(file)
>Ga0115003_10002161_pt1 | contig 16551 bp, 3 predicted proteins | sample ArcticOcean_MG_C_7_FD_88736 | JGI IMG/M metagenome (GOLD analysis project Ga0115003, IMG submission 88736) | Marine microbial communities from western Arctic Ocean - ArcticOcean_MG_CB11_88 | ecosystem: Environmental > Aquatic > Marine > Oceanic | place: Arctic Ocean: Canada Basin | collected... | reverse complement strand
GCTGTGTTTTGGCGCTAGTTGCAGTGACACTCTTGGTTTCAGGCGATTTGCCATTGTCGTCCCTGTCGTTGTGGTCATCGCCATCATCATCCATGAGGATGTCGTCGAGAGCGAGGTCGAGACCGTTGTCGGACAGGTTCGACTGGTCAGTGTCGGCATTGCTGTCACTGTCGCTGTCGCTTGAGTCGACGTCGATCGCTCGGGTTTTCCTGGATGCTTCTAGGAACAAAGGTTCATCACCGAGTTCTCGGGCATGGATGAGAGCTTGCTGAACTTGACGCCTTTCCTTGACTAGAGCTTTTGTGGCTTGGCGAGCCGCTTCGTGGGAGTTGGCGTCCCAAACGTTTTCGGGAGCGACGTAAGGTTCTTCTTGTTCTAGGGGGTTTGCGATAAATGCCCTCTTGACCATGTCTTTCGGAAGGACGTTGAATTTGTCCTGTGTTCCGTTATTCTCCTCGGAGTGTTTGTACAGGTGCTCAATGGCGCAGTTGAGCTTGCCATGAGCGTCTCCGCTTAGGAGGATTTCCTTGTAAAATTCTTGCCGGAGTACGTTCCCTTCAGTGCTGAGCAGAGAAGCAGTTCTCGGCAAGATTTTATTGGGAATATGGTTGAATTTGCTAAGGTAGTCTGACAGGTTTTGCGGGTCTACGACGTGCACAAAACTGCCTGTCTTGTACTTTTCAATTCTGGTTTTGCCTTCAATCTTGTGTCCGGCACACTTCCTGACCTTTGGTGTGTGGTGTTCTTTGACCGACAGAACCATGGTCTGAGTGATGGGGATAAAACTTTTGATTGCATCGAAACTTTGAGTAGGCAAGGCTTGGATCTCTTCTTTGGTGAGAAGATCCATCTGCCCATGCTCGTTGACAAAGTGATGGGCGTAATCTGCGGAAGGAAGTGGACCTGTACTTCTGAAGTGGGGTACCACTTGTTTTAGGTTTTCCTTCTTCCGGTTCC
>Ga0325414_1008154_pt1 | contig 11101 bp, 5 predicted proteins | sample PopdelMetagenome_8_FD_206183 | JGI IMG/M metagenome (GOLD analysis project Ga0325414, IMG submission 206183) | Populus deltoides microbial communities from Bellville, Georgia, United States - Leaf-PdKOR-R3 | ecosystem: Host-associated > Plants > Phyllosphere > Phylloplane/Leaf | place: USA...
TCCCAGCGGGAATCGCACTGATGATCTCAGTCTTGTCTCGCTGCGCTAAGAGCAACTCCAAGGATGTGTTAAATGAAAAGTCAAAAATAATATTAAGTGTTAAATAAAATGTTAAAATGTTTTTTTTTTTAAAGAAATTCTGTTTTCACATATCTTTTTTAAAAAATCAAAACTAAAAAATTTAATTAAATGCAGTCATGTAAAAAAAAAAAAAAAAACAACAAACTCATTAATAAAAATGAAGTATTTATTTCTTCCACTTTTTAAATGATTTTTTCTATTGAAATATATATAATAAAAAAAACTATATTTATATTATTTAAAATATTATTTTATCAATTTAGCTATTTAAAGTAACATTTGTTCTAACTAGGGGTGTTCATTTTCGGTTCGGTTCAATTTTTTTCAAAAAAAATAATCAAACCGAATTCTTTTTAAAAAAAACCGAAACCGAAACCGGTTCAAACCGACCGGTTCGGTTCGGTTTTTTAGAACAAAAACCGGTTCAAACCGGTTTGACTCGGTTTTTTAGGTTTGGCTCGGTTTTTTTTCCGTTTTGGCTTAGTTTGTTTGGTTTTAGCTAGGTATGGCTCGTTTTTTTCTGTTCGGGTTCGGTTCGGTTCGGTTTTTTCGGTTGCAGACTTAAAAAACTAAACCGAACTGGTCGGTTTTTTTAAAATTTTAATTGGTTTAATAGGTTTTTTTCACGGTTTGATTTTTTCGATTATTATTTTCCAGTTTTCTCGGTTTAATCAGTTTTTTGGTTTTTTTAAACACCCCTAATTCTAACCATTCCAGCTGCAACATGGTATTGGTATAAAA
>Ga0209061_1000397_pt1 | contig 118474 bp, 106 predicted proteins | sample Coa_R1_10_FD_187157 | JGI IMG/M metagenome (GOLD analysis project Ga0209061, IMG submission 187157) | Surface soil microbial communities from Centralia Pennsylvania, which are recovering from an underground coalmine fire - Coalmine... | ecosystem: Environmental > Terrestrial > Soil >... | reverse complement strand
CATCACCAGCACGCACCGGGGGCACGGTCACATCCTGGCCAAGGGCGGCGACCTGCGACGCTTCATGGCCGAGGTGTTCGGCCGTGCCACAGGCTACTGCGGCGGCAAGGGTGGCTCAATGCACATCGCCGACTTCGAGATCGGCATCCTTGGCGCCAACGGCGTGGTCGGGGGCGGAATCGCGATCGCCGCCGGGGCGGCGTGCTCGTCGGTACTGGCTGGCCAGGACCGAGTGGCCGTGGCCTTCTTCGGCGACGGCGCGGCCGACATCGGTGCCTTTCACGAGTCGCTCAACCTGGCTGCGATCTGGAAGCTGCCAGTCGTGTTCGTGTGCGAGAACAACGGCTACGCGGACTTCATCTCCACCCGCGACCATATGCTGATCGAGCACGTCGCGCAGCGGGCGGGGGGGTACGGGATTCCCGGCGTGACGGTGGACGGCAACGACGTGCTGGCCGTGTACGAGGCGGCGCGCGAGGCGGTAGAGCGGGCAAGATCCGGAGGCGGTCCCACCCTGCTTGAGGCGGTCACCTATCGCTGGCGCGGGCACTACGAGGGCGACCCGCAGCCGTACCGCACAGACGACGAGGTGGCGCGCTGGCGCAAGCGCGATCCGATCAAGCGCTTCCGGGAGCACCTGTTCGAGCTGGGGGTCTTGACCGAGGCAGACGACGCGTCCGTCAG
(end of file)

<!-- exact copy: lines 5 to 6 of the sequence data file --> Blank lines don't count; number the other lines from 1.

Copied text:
>Ga0209061_1000397_pt1 | contig 118474 bp, 106 predicted proteins | sample Coa_R1_10_FD_187157 | JGI IMG/M metagenome (GOLD analysis project Ga0209061, IMG submission 187157) | Surface soil microbial communities from Centralia Pennsylvania, which are recovering from an underground coalmine fire - Coalmine... | ecosystem: Environmental > Terrestrial > Soil >... | reverse complement strand
CATCACCAGCACGCACCGGGGGCACGGTCACATCCTGGCCAAGGGCGGCGACCTGCGACGCTTCATGGCCGAGGTGTTCGGCCGTGCCACAGGCTACTGCGGCGGCAAGGGTGGCTCAATGCACATCGCCGACTTCGAGATCGGCATCCTTGGCGCCAACGGCGTGGTCGGGGGCGGAATCGCGATCGCCGCCGGGGCGGCGTGCTCGTCGGTACTGGCTGGCCAGGACCGAGTGGCCGTGGCCTTCTTCGGCGACGGCGCGGCCGACATCGGTGCCTTTCACGAGTCGCTCAACCTGGCTGCGATCTGGAAGCTGCCAGTCGTGTTCGTGTGCGAGAACAACGGCTACGCGGACTTCATCTCCACCCGCGACCATATGCTGATCGAGCACGTCGCGCAGCGGGCGGGGGGGTACGGGATTCCCGGCGTGACGGTGGACGGCAACGACGTGCTGGCCGTGTACGAGGCGGCGCGCGAGGCGGTAGAGCGGGCAAGATCCGGAGGCGGTCCCACCCTGCTTGAGGCGGTCACCTATCGCTGGCGCGGGCACTACGAGGGCGACCCGCAGCCGTACCGCACAGACGACGAGGTGGCGCGCTGGCGCAAGCGCGATCCGATCAAGCGCTTCCGGGAGCACCTGTTCGAGCTGGGGGTCTTGACCGAGGCAGACGACGCGTCCGTCAG